The long and short of it is that a dog can die in less than 15 minutes of being left in a hot car. And sometimes it can be even less than that.

Some dogs are more susceptible to heatstroke than others, such as older dogs and those on medication. Brachycephalic (short nosed) dogs, such as pugs, are also in greater danger as they have a smaller surface area on their nose through which to lose heat.

On a different, but related, note, Marc also warned against leaving dogs in the car for another reason - theft.

“There’s a hell of a lot of dog theft happening at the moment,” he remarked. “It’s just so easy for someone to walk past a car, smash the window and grab the dog before anyone’s noticed.”


How hot can a car get?

So just how hot can a car get when it’s hot. Well, ‘very’ is the short answer, but if we dig a little deeper into the reality, it’s really quite shocking. The graph below, produced by HeatKills.org based on research by San Fransisco State University, shows just how quickly a car can heat up.
Rise in temperature in a hot car
This is in fahrenheit, but it clearly shows how fast the temperature inside a car can rise. In British money, this equates as the following:

Outside the car °C

Inside the car °C

 

After 10 mins

After 30 mins

19

29

38

21

31

40

24

34.5

43

26.5

37

45.5

29

43

51

35

45.5

54


The average temperature in the UK is around 19 degrees celsius, so after just half an hour, the temperature inside the car can reach a sweltering 38 degrees. In the summer, it’s not uncommon for temperatures to reach 30 degrees celsius, which means the temperature inside the car could be over 50°C. Just to put that into perspective, the average temperature of Death Valley and the Sahara Desert is around 40°C.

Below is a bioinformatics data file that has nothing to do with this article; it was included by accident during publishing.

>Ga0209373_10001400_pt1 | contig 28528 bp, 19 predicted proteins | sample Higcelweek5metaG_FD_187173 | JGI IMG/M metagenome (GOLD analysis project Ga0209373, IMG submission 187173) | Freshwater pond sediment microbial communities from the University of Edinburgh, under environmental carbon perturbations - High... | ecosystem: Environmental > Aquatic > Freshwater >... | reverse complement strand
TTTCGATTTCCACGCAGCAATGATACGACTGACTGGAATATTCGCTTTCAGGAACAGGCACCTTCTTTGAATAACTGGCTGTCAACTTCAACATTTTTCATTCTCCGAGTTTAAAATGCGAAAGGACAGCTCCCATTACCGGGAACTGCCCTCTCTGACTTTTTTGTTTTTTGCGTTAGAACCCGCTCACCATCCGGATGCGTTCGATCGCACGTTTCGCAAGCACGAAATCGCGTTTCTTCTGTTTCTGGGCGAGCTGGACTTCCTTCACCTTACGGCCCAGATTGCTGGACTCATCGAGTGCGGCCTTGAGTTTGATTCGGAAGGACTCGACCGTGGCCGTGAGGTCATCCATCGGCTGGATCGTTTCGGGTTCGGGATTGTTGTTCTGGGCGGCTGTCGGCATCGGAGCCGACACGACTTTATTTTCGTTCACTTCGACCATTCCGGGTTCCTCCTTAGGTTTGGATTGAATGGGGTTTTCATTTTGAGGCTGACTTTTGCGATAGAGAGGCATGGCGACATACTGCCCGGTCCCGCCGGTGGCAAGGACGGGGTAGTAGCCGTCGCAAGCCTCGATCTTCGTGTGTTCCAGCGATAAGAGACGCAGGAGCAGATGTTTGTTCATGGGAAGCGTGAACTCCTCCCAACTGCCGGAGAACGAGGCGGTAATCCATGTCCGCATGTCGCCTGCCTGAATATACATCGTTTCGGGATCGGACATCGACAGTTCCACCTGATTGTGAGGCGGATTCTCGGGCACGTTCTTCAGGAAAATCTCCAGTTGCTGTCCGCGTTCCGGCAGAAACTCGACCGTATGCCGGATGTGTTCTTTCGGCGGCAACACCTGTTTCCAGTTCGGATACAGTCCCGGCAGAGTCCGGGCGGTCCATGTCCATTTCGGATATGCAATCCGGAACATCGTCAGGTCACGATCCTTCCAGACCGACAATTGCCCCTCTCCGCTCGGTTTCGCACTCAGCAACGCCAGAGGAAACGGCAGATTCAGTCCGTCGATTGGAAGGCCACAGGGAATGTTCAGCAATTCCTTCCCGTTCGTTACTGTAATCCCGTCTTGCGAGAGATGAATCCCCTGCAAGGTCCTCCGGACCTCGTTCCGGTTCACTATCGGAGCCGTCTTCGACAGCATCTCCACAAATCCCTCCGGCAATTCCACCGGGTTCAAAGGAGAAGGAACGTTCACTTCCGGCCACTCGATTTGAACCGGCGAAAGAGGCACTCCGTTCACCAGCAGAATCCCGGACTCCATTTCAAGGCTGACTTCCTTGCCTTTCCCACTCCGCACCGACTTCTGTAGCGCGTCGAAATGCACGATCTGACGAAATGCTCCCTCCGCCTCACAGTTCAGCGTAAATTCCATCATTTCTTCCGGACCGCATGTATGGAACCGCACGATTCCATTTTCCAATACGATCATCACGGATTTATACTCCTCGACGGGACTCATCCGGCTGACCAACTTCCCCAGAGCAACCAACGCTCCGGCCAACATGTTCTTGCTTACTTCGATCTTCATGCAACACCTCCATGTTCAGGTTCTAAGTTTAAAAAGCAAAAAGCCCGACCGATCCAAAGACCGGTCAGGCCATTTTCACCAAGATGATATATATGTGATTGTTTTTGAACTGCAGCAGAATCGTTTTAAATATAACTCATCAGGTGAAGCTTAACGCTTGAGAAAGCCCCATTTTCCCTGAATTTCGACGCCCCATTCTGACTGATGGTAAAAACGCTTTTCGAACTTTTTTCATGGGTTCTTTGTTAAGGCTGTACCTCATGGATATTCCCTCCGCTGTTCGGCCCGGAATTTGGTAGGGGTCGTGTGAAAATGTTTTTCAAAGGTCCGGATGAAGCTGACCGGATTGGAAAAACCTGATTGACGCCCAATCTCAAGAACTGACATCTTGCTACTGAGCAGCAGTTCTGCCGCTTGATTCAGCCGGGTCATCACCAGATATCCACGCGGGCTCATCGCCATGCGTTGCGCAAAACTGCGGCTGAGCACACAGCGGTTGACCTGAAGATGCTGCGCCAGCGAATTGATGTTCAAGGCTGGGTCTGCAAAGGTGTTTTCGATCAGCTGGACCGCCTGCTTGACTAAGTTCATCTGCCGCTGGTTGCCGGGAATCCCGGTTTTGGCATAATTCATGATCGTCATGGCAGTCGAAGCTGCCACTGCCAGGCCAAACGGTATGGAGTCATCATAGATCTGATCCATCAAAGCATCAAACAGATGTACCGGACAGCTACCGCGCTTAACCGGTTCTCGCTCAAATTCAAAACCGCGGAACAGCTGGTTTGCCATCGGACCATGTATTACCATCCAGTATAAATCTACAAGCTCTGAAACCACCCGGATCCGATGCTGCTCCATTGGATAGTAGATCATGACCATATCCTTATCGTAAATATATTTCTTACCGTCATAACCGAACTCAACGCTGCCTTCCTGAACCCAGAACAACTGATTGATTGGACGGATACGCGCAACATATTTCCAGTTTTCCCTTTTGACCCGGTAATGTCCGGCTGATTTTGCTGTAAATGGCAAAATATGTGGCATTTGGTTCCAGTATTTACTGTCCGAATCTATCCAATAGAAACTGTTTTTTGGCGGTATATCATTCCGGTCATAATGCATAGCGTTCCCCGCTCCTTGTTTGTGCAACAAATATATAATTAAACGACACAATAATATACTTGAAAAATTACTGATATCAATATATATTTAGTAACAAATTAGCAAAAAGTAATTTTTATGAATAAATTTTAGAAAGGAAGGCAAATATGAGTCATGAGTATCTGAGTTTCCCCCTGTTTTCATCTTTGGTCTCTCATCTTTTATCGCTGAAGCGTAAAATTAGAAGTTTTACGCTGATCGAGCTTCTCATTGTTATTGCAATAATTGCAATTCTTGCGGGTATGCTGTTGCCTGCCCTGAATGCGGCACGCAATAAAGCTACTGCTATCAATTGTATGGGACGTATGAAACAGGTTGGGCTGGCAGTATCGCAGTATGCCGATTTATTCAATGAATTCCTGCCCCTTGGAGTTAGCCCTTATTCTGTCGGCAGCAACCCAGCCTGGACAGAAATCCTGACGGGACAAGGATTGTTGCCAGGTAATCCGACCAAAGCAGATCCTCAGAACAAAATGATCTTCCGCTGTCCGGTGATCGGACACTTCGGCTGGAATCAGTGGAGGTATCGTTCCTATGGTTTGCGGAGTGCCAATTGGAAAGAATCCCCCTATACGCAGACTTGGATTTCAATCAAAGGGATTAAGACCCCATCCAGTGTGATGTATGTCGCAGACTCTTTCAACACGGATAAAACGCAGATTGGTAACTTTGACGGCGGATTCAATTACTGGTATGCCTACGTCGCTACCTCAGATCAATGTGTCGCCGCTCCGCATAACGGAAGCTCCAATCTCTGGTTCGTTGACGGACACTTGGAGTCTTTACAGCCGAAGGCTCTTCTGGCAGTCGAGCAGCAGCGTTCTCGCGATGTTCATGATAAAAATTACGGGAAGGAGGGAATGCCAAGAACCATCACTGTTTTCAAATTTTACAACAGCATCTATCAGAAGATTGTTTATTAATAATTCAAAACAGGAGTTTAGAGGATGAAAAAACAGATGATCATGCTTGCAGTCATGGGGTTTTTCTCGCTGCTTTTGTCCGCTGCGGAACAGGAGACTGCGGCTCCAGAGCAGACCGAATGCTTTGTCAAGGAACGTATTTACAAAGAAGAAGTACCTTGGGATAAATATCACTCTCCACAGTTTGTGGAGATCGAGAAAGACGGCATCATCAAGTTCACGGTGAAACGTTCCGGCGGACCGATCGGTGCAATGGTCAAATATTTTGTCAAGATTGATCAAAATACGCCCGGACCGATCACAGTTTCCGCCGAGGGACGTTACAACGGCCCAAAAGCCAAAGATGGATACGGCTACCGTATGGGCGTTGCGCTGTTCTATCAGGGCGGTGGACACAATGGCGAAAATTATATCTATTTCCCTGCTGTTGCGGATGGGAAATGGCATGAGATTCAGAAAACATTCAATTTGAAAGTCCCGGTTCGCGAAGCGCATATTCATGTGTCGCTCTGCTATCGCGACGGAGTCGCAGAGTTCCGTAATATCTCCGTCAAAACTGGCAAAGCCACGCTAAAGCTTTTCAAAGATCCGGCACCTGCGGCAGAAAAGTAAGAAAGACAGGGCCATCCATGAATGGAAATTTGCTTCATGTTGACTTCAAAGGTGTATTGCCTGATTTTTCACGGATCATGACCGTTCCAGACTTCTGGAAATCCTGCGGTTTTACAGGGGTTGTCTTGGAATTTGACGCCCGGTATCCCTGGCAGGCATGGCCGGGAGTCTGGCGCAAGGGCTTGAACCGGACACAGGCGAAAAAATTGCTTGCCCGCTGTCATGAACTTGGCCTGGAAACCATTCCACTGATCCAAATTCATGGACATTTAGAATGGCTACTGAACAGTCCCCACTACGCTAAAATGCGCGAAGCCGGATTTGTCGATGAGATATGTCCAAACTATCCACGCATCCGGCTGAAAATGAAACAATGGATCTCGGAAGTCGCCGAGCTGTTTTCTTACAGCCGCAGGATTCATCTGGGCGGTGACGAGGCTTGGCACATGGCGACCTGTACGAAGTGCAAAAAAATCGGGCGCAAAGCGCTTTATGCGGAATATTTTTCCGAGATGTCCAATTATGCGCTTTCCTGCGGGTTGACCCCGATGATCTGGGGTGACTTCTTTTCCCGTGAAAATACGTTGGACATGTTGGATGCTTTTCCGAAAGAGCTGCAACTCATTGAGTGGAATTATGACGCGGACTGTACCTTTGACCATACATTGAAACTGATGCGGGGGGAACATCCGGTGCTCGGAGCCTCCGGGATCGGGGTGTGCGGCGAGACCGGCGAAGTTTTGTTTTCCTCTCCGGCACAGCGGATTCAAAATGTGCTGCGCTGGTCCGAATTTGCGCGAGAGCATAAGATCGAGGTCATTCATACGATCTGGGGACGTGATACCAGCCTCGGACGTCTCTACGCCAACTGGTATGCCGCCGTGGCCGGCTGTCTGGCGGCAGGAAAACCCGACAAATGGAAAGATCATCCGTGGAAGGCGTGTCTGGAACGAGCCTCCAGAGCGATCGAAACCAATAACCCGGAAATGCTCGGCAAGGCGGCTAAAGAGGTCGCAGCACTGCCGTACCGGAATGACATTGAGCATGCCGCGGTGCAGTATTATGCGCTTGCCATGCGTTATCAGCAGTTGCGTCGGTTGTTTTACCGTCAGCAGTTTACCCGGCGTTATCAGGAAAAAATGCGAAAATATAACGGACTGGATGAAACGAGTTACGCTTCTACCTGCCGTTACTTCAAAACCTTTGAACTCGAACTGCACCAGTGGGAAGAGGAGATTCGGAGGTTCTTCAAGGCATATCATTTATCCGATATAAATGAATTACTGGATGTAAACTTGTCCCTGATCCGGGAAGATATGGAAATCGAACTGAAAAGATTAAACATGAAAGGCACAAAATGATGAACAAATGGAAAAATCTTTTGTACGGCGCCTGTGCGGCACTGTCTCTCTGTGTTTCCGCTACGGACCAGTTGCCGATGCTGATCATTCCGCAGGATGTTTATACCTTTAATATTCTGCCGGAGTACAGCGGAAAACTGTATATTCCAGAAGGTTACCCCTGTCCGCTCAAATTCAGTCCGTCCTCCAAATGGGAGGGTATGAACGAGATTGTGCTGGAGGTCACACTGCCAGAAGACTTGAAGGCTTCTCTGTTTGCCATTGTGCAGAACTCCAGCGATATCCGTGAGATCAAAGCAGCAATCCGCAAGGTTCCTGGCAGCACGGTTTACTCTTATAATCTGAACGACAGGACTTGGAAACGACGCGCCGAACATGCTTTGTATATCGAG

As Marc succinctly puts it: “In a matter of moments, your car can become an oven and your dog will start to cook.”

Can you imagine sitting in that heat? Well American Football player Tyrann Mathieu did just that, forcing himself to sit in his car on a hot day to highlight the effects. He lasted just eight minutes before having to get out of the car. Take a look at the video below…



Some people think that leaving a window slightly open or parking in the shade can mitigate the effects, but in reality it has very little difference to the temperature in the car, and will still more than likely lead to heatstroke.


What to do if you see a dog trapped in a hot car

So you’re walking down the road on a summer’s day and you see a dog locked in a car. What should you do?

Well you obviously need to try and get the dog out as soon as possible, so try and locate the owner if they’re nearby. This could involve shouting for help or nipping into nearby shops to see if the owner is around. You could even ask the shops to put an announcement out over the speakers.

Your next step should be to call the police. You could also call the RSPCA (or animal control if you’re in the US), but their advice is to call the police as they’re likely to be able to get there a lot quicker. You should then stay with the dog until help arrives.


Should you break into the car?

Now this is a somewhat thorny issue. If you see a clearly distressed dog in a car and the owners are nowhere to be found, it may well be tempting to smash the window to free it.